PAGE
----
For this study, I used the time resource subscale of the Perceived Adequacy of Resources Scale.4 Four items measured the adequacy of respondent time: (1) to do the things they wanted to do, (2) for leisure, (3) for household work, and (4) to help others. The four items, their means, and results of t-tests are presented in Table 1. Responses were on a Likert-type scale, ranging from 1=strongly disagree to 7=strongly agree; higher numerals (toward 7) indicated that the group of respondents perceived their time resources to be more adequate.
Table 1. Perceived adequacy of time resources.
|I have enough time to do the things that I want to do.||3.65||4.23||1.89|
|I have enough time for leisure activities.||3.85||4.44||2.08*|
|I have enough time for household work.||4.12||4.77||2.15*|
|I have enough time to help others.||4.41||5.42||4.35*|
|All above items.||4.01||4.72||3.05*|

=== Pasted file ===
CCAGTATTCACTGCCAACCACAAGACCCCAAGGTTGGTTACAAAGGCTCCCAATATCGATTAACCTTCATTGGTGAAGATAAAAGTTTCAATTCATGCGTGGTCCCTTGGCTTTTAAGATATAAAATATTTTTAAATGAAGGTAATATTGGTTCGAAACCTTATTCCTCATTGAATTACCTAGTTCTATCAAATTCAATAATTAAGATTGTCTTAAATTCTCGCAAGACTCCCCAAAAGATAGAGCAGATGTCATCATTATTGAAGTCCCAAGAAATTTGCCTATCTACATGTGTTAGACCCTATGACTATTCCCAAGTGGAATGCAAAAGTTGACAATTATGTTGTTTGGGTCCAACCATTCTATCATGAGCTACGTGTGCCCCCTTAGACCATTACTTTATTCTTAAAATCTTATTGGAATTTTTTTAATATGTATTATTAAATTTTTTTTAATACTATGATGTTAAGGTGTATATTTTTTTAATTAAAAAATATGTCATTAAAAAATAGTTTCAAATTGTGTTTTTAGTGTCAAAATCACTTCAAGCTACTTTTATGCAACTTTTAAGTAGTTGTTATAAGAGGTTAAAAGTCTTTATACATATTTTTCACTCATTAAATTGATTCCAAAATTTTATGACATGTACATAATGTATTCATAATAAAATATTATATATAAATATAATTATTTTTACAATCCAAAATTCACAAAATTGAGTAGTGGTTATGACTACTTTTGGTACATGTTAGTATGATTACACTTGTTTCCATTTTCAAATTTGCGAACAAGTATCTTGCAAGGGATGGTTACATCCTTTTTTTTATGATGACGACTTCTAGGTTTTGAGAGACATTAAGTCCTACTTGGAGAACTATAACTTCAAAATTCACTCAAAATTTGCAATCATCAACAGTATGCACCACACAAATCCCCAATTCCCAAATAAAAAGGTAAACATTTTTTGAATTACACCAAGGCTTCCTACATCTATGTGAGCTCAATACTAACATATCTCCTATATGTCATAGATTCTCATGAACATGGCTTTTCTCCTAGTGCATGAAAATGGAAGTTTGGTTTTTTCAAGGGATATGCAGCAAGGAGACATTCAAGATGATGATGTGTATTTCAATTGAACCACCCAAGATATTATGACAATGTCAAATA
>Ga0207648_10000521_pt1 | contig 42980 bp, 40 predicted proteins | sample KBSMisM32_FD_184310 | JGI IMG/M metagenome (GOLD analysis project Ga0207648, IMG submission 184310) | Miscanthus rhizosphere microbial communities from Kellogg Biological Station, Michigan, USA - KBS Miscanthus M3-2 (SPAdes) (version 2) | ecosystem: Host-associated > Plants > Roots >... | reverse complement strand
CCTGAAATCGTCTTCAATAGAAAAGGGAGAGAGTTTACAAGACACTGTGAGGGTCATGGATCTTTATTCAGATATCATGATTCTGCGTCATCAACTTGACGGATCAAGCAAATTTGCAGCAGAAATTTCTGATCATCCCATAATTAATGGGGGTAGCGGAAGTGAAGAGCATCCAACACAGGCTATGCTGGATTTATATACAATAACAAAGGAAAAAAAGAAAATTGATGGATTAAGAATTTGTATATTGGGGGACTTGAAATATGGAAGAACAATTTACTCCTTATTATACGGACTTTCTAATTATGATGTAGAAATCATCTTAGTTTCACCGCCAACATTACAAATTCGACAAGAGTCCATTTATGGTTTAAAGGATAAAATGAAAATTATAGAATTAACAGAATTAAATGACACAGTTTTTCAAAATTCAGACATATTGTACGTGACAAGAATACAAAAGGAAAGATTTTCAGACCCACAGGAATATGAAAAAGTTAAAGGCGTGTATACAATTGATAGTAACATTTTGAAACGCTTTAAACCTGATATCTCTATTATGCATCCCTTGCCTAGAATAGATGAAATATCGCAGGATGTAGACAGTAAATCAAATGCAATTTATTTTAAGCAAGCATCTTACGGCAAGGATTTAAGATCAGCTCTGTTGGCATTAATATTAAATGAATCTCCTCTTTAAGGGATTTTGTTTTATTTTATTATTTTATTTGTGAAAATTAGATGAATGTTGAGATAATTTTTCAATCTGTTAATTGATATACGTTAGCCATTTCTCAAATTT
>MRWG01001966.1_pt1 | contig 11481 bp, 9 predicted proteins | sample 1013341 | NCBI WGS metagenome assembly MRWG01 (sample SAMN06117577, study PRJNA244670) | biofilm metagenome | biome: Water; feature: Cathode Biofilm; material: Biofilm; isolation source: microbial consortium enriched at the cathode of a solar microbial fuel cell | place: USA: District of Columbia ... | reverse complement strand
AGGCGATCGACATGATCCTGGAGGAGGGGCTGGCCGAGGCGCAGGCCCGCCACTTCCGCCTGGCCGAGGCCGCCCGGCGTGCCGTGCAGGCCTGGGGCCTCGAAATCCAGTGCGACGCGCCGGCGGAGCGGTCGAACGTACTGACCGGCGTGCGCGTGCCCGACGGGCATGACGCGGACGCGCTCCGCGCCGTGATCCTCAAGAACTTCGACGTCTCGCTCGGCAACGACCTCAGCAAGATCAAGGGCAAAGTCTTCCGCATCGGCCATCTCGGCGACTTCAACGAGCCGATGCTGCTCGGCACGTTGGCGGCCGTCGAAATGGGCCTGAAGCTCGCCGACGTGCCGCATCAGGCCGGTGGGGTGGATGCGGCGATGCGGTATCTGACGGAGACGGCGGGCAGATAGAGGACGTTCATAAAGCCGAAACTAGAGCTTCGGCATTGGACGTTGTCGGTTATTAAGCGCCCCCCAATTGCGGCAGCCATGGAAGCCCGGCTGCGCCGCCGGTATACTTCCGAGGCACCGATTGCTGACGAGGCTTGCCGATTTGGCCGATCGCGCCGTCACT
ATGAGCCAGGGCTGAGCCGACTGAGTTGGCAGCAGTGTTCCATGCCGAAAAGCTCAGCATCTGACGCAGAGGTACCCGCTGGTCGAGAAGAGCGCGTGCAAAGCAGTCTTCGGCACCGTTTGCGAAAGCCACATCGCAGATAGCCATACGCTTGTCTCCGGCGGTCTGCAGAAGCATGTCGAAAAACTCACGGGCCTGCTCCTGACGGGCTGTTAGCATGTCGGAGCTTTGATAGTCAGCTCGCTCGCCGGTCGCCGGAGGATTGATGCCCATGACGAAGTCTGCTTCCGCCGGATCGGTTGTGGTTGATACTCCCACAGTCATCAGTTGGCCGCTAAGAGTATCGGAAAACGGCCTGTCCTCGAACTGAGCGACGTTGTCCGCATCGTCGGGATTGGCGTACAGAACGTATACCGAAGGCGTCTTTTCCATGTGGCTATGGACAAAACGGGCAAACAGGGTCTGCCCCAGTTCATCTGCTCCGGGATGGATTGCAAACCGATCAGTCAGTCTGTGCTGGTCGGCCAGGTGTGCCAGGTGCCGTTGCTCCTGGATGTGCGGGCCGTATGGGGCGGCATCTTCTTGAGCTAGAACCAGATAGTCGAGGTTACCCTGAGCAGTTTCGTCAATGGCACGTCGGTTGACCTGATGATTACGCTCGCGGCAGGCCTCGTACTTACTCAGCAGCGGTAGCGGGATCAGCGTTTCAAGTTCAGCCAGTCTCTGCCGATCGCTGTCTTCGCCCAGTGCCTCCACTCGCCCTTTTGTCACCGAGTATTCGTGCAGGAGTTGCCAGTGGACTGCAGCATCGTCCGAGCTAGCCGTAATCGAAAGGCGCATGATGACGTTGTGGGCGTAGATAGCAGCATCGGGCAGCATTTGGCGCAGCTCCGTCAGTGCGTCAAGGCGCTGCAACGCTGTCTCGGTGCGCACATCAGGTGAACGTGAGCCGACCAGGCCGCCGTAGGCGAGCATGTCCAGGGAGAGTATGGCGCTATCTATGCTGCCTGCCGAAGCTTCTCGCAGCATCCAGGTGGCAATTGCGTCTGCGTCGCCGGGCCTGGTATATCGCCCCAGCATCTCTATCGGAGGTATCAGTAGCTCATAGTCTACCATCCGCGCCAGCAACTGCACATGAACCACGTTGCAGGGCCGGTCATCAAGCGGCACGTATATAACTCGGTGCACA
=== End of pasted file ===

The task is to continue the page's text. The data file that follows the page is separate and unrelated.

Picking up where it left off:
The volunteers consistently rated their time resources more adequate than did the other group. For all four items, as well as the mean of the items, the average responses of volunteers were above the midpoint (4.0) of the scale. In contrast, the average responses of the other group were lower on all items; the average on the items about time to help others had the greatest difference of all. Responses of the two groups were significantly different on the means of three of the items as well as the mean for the combined responses on all four items.
For both groups, the lowest mean response was on the general item, "I have enough time to do the things that I want to do." However, the remaining three items measured specific kinds of time, and the responses of both groups were higher, indicating that for these people, time for specific kinds of activities seemed to be more plentiful than general time.
Perception of time adequacy for specific kinds of activities is apparently different from that of general time. When we say we are "short of time," we usually mean general time and may indicate, as members of these two groups did, that "time" is limited. However, time for specific activities seemed to be more adequate - probably because smaller amounts of time were being considered.